Anger is one of the most baffling and cunning emotions that people try to get a handle on in our world today. It is the most enigmatic of all emotions, the most daunting, and the most awe-inspiring. Some people recoil from anger, and wish it would just disappear off the face of the earth. They fear their own anger, or fear being the recipient of someone else’s anger. Conversely, other people gravitate towards anger, and delight in it, whether it is their own anger or someone else’s. They feel momentarily invigorated and empowered by it, and enjoy seeing the fear that it instills in others.
Some people are happily addicted to their anger, and would never leave home without it. Others would like nothing more than to let their anger go, yet feel helpless in their own efforts to do so. Men tend to channel their anger outwards, while women tend to direct their anger inwards. Children often grow up full of anger, and choose to either bury it inside or vent it outside onto others. And so the transmission of anger goes on from generation to generation, along with its puzzling legacy, leaving people to question in their hearts year after year, just what is anger anyway?!!
In my work as a Marriage and Family therapist, I have come to the realization that anger is a normal adaptive emotion that is not in and of itself a problem. It s the behavioral response to anger that determines whether or not it will serve us well or become problematic. In many instances, anger can be a helpful signal telling us that something is wrong. In turn, it compels us to make necessary changes in our lives. Anger also empowers us to challenge injustice. Moreover, anger serves to protect us by mobilizing us to take action when we are truly in danger.
Anger becomes maladaptive, however, when we allow it to turn into aggression. Anger with aggression, or rage, sometimes hurts people irreparably. It can permanently scar a relationship, and sever the trust between people. Moreover, when it is too easily triggered, or too prolonged, it can impact one s concentration, mood, self-esteem, work and social life as well.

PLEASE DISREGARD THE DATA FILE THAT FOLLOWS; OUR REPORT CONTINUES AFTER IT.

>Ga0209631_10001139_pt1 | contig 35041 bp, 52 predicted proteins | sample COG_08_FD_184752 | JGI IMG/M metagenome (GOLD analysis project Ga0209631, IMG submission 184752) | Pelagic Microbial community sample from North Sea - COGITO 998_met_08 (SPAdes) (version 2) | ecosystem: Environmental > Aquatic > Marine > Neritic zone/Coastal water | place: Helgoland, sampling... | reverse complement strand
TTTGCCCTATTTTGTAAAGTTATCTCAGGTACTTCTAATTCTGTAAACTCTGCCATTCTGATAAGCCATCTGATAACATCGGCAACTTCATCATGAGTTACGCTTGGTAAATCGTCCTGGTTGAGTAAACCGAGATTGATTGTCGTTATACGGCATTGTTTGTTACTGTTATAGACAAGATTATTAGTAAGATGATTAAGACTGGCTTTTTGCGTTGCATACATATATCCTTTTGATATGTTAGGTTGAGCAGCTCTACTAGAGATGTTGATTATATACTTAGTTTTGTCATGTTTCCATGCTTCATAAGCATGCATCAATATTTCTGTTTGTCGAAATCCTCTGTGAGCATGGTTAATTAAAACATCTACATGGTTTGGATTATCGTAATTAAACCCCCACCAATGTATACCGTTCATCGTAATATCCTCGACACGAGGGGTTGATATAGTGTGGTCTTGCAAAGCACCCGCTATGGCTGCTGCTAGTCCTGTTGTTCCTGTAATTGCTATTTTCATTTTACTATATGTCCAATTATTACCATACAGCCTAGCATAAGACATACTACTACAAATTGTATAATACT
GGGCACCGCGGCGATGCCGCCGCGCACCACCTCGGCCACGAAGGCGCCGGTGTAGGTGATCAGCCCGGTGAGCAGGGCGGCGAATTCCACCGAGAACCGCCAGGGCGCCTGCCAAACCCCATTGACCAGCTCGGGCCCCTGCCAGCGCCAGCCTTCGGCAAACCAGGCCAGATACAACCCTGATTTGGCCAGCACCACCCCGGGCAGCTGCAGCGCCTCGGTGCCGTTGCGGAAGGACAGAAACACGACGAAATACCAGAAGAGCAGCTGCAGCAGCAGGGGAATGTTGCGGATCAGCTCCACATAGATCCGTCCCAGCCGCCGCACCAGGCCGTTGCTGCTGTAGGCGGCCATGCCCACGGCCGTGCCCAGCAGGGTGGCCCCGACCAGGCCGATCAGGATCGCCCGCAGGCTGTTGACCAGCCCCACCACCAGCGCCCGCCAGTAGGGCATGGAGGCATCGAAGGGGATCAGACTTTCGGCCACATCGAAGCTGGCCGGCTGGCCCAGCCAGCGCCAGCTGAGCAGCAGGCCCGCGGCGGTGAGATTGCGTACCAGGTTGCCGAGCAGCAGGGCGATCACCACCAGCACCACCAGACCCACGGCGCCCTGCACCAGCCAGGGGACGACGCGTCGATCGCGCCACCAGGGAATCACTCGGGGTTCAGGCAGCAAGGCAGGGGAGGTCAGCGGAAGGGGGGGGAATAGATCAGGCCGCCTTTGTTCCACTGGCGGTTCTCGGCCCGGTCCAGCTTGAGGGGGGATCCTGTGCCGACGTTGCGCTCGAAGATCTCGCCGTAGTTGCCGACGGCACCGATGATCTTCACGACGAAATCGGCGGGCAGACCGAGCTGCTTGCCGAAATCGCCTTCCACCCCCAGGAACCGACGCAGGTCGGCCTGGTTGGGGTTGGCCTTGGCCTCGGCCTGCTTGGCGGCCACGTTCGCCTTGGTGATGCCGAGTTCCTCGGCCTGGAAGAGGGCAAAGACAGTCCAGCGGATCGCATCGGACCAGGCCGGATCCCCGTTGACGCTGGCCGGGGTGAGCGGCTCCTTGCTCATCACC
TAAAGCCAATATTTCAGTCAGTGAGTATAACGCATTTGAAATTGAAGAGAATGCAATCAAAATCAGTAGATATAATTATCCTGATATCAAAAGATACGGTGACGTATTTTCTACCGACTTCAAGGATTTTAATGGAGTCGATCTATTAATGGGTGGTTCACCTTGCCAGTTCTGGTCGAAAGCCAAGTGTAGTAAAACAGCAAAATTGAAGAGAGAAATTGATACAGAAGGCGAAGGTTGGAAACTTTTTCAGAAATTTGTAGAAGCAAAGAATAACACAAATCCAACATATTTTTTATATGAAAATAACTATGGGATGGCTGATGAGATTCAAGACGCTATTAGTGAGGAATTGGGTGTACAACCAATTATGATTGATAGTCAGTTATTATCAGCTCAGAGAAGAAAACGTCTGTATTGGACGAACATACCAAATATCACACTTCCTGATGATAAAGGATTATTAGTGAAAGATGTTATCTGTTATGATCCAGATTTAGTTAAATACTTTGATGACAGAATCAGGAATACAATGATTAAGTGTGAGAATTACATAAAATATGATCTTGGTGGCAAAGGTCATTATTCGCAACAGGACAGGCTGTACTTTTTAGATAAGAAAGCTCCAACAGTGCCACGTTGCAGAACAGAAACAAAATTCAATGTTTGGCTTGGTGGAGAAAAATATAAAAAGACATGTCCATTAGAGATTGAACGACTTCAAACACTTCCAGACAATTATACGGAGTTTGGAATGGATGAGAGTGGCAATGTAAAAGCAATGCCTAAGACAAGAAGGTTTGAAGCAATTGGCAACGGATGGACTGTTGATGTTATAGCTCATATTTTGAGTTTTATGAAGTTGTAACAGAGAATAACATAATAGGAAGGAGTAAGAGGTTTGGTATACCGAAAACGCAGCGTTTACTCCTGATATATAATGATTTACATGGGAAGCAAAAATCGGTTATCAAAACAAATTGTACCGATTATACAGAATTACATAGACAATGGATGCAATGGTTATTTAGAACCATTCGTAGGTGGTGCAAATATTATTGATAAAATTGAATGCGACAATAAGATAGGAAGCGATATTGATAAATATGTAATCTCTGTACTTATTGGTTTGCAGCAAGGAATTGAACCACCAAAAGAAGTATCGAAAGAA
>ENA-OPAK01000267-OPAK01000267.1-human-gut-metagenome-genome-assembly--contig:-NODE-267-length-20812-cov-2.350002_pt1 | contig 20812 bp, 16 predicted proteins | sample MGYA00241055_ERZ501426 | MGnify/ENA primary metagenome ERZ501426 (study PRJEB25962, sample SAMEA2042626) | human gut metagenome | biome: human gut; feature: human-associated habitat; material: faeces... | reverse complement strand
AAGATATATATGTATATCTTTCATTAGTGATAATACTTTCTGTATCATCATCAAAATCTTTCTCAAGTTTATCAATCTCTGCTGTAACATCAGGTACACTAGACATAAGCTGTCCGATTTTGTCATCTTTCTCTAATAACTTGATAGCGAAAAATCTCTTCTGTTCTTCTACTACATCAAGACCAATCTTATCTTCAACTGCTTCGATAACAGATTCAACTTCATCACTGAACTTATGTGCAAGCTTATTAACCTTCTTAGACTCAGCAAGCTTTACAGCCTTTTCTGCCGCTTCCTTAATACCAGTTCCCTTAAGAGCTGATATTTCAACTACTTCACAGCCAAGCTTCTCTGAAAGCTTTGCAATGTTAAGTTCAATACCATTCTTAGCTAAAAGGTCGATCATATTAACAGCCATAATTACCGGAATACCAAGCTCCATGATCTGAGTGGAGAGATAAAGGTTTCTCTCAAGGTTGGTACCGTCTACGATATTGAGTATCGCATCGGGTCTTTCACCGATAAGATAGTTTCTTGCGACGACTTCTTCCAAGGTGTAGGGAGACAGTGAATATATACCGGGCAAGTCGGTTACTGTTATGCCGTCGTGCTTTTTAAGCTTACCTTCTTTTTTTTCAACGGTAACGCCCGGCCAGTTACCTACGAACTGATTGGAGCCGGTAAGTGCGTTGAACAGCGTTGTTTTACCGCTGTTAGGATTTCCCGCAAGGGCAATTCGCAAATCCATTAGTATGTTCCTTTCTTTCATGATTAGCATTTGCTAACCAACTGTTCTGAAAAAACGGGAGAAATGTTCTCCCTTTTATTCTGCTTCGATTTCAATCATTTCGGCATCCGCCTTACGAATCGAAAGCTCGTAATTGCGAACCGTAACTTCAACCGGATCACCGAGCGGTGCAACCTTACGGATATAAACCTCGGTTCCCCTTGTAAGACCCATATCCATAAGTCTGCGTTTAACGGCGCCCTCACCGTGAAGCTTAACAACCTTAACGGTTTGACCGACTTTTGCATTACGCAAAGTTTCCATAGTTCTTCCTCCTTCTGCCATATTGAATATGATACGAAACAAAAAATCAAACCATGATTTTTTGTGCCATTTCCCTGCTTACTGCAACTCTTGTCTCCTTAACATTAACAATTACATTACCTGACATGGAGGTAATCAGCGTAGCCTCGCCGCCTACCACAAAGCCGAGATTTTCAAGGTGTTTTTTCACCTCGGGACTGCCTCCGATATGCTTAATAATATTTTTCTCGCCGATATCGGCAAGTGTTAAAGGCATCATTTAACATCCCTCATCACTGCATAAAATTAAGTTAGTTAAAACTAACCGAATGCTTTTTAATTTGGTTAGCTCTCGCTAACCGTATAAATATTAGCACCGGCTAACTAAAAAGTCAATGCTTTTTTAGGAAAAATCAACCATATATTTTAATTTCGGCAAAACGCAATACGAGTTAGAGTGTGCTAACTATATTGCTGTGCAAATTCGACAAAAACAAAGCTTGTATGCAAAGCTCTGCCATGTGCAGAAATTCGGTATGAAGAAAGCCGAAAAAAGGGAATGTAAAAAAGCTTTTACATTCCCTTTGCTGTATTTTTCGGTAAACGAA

Chronic anger can have serious consequences on our health as well, resulting in hypertension, increased cholesterol levels, damaged or blocked arteries, aggravated heart disease, increased susceptibility to infection ( due to depressed immune system), and longer recovery time from major traumas to the body. When acted out, anger can result in physical violence inflicted on others, and when internalized inwards, anger can result in depression, and may lead to unhealthy coping mechanisms, such as alcohol or substance misuse.
Anger originally evolved in the distant past to help us protect ourselves from physical threats in our environment, such as saber toothed tigers and other predatory animals. Even though few of us are exposed to such threats now- a- days, people today never the less feel threatened in countless other ways.
For example, we may feel a need to protect our exclusive rights to our mate, or we may feel a need to respond to a perceived unfairness or injustice. Or we may perceive disrespectful treatment of our thoughts, beliefs, feelings, and needs. Moreover, we may also perceive a threat to the continuation, or success of something to which we are strongly committed, e.g. one s lifestyle or status in the community. Our anger may also be stimulated when we perceive provocation, suspicion, or hostility. In this instance, we may engage in a preemptive strike and attack first before the other person does.